Of course, Cargill is not the only company that has reconfigured leadership development programs to start with a business problem. One of us (Robert) is leading a Health Science Leadership Academy in the Texas Medical Center in which clinical and administrative health professionals are using business experiments to help build resiliency to improve health outcomes. In addition, Ascom, a Swiss-based global communications company, has incorporated “rapid results initiatives” into their high-potential leadership program for several years, forcing participants to apply their learnings on business challenges given to them by C-suite sponsors.

What all of these programs have in common is the belief that by focusing on constant experimentation, leadership development can be a driver for strengthening organizational capability and business success.

If your company already subscribes to this approach, you can use a leadership development program both to become a better manager and to accelerate progress on one of your most critical business challenges. If you are participating in a leadership program that doesn’t require this kind of hands-on experimentation, try doing it on your own.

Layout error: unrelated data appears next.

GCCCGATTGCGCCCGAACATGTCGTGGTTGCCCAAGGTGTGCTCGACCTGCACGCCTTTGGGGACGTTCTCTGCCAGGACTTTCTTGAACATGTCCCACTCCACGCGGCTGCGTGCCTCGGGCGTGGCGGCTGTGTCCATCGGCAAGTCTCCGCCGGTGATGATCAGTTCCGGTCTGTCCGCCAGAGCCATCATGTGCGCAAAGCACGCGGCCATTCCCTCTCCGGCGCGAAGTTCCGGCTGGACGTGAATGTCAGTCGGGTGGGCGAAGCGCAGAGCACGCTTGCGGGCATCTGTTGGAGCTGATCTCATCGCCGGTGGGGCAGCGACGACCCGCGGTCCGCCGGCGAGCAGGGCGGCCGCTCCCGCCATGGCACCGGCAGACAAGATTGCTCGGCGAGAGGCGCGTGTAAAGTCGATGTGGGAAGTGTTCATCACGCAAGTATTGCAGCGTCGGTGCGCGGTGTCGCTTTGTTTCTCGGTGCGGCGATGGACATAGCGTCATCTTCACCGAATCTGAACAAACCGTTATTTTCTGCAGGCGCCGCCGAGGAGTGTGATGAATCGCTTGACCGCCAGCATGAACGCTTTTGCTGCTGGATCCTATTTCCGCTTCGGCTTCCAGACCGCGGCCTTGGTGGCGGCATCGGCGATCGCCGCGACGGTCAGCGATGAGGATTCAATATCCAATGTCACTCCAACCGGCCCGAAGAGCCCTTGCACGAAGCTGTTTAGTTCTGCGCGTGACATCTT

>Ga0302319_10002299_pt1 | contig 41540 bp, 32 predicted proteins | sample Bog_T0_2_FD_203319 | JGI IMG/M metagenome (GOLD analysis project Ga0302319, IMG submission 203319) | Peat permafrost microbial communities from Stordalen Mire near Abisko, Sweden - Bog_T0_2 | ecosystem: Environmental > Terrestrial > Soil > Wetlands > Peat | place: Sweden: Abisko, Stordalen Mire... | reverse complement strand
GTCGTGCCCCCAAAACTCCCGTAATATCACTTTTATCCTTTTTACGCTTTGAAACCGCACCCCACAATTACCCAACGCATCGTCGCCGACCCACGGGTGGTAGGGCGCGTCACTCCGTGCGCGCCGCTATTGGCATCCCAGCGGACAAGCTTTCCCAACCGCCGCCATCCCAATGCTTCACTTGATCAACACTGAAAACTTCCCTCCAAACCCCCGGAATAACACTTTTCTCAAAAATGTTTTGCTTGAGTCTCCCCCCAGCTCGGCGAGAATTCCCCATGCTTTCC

Pick a business challenge that’s already on your plate – perhaps how best to introduce a new product or how to insure the efficacy of a new safety procedure. Then think about how you can shape a short-term, safe-to-fail experiment that uses some of what you’re learning in the program. For example, introduce the new product in one region or to one “friendly” customer first, get feedback, modify as needed, and then scale your approach. With the safety procedure, you could test it quickly in a controlled environment to make sure it works as expected before rolling out to a wider group. You’ll be amazed at how leadership lessons become more real when you test them on an actual challenge.

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Dr. Robert Hausmann is a professor at the University of Houston and a moderator for Harvard Business Publishing Executive Education Programs.

Ron Ashkenas' blog post on Harvard Business Review. Join the discussion.